It’s been two hundred years since Cinderella met her Prince Charming. Her dream come true has become a nightmare for the girls of Lille. Every year, all eligible young girls must attend the royal ball, where they vie to be selected as brides for Lille’s men. For the girls who are not chosen, there are dire but mysterious consequences.
It’s time for Sophia to debut at the ball, and it’s the last thing she wants to do. For one thing, she’s gay and doesn’t want to marry a man at all. She’s also noticed that many of the marriages that result from the ball are anything but happy. But refusing to attend would ruin her family, so Sophia goes. Disaster strikes, and soon Sophia is on the run with another girl. Constance, and they become a fierce two-woman resistance against the king. Along the way, Sophia discovers that the official version of the Cinderella story is a lie.
I read this 400-page novel in about three hours. Marion recently described an experience where she sat down to sample a few pages of a book, and in the blink of an eye she’d devoured a large chunk of it. Cinderella Is Dead (2020) was like that for me. It’s incredibly fast-paced and addictive. I was thoroughly caught up in the lives of these girls, the dangers they faced, and the secrets they were discovering. And very, very much rooting for them to depose the horrible king and establish justice.
The use of Cinderella as the basis of a dystopia is unique and works well. It seems like it might be a critique of theocracy — after all, people have been making laws based on stories for millennia! It also plays on the way the reader’s inner child reacts to the familiar tropes of the fairy tale. There’s a part of my brain, and probably a lot of other people’s brains, that still gets a little dreamy at the thought of fairy godmothers and glass slippers. It’s kind of, I won’t say “fun” exactly, but maybe “satisfyingly twisted,” to see the story’s warped reflection.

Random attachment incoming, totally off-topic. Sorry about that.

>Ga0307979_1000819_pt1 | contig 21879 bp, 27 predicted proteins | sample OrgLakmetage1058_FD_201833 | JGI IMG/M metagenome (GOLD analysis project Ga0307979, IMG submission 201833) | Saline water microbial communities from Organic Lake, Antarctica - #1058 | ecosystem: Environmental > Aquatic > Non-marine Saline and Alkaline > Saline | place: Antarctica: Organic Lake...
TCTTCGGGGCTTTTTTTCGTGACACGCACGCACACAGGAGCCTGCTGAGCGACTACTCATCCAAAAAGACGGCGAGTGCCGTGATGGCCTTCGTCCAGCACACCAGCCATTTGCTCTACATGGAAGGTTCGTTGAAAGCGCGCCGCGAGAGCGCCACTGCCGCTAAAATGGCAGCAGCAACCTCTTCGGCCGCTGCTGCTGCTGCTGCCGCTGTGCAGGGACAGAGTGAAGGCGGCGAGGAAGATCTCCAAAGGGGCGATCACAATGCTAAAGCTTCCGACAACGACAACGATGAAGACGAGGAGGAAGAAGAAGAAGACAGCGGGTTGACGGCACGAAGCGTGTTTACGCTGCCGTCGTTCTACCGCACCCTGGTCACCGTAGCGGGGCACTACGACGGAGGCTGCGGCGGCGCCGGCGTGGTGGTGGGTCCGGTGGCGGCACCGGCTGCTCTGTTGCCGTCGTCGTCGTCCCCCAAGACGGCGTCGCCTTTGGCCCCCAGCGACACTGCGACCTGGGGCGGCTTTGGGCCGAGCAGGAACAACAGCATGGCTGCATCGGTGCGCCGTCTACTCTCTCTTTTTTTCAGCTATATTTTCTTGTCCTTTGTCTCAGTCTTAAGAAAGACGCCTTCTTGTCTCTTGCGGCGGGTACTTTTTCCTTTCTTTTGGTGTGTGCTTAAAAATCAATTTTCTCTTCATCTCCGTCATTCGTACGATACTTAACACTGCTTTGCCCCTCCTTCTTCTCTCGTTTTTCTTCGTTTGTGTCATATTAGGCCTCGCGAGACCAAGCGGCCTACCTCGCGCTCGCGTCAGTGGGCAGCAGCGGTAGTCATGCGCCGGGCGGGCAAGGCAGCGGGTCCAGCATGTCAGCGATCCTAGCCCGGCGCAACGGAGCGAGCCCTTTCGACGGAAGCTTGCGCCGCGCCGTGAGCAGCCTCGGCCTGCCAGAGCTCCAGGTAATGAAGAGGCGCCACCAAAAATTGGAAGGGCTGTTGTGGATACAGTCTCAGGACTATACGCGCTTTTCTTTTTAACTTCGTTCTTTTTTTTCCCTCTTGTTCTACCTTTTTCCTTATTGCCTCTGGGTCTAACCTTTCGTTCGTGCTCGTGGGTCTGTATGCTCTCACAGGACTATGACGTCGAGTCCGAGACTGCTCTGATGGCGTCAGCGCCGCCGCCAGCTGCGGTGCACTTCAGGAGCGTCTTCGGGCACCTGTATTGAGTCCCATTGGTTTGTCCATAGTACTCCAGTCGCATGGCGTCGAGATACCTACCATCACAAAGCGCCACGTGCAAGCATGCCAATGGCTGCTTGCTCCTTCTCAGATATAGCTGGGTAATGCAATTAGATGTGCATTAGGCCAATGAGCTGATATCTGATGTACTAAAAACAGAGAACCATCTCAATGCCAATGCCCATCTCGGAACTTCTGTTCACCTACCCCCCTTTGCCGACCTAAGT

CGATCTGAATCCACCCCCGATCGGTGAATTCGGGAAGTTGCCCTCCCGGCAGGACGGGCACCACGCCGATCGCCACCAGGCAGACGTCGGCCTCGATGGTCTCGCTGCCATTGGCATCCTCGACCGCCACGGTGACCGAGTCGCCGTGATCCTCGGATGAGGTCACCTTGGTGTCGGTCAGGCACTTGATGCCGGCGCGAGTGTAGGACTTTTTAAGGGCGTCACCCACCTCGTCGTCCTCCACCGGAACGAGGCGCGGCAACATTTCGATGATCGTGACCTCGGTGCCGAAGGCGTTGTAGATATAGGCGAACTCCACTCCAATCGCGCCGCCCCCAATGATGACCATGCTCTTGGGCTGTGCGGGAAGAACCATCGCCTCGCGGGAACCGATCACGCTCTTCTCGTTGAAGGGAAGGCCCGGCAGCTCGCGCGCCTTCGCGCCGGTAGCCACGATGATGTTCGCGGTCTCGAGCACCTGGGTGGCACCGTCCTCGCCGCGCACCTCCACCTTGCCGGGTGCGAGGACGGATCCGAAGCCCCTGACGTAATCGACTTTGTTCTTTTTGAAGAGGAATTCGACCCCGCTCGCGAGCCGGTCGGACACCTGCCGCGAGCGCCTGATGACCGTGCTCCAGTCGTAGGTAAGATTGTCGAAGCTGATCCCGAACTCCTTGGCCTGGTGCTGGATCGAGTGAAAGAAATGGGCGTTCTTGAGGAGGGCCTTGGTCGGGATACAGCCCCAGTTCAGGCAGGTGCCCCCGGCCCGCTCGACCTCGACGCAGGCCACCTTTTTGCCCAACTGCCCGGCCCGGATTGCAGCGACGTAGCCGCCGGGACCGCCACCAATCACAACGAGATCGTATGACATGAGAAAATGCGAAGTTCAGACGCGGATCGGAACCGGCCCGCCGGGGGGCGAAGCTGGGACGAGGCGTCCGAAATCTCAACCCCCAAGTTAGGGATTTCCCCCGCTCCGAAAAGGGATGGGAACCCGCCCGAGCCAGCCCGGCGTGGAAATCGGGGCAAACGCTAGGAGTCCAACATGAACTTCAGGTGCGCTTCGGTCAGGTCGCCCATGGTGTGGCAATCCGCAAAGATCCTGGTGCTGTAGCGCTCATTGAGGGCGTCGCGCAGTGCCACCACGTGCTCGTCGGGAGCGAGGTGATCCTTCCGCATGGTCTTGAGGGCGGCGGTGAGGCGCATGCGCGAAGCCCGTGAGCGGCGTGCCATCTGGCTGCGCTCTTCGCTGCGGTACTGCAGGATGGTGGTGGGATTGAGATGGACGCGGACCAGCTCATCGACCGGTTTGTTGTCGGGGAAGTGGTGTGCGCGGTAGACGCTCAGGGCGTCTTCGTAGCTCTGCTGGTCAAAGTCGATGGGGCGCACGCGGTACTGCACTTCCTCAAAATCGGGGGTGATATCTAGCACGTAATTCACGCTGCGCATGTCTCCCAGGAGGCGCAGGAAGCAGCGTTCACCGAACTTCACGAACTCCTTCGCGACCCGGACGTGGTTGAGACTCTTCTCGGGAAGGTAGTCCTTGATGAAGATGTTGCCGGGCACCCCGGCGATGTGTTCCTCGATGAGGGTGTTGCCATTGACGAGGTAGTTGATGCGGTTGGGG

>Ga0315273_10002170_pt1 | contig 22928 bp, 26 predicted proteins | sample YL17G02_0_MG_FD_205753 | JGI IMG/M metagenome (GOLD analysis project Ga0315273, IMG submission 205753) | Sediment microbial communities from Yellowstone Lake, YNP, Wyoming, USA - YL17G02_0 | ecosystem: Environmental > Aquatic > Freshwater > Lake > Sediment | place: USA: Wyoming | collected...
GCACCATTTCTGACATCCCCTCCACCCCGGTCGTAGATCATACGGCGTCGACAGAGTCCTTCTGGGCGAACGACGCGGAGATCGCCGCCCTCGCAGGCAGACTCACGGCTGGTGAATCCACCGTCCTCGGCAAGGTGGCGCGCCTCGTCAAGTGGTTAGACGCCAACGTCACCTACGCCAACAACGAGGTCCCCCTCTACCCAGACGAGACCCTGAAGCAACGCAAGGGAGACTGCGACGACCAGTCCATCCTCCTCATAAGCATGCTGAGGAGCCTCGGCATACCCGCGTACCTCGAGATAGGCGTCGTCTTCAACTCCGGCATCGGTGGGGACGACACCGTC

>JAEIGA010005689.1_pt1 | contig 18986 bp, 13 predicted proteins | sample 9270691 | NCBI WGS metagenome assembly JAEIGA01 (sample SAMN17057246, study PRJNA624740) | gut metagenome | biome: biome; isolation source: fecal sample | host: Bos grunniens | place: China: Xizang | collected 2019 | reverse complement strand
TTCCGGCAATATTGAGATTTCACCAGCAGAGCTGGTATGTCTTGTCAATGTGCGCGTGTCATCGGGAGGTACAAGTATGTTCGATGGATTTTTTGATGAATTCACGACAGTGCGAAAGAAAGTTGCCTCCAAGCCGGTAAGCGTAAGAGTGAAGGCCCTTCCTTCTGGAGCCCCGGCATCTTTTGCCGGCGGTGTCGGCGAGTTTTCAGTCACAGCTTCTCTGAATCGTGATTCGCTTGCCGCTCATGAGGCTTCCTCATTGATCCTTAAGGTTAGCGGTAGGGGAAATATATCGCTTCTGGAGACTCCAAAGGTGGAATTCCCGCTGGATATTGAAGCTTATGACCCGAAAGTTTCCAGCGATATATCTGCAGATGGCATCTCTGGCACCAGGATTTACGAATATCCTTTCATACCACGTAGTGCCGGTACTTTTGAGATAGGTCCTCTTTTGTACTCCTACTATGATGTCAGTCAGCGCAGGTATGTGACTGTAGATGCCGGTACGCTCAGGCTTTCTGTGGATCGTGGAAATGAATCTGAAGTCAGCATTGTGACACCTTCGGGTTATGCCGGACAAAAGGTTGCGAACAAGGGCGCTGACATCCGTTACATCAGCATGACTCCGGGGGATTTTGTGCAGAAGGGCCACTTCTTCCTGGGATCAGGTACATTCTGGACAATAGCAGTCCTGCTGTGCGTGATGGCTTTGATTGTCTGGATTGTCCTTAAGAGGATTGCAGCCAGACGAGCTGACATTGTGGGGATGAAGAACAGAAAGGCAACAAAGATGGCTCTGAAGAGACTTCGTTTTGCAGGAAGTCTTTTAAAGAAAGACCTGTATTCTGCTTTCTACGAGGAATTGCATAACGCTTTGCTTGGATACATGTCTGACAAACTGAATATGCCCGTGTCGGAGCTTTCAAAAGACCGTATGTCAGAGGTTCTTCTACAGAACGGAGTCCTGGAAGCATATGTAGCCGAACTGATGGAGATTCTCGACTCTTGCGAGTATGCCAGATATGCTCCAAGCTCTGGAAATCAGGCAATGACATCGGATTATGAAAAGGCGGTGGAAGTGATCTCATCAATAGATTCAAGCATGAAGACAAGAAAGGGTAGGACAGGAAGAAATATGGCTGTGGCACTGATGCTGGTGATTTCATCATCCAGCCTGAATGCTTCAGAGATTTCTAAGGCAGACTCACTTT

Kalynn Bayron peppers images throughout the book that are clues to what’s really going on, but doesn’t explain them until later, at which point their true meaning is revealed. There were several times I read a scene and then flipped back to an earlier point because something sounded familiar, to find that yep, that was there all along! I kind of want to reread the book and see if there’s anything else I can catch the second time around.
The love story can seem like it’s moving too quickly, but I don’t think that’s actually the case. The book covers a couple of months. It just doesn’t seem like that long because the novel itself moves so quickly and doesn’t linger on periods of inactivity.
Cinderella Is Dead is an exciting YA novel that subverts a beloved fairy tale and gives us heroines to cheer for. It’s so propulsive that you’ll probably finish it long before the clock strikes midnight. I’m really looking forward to seeing what Bayron does next.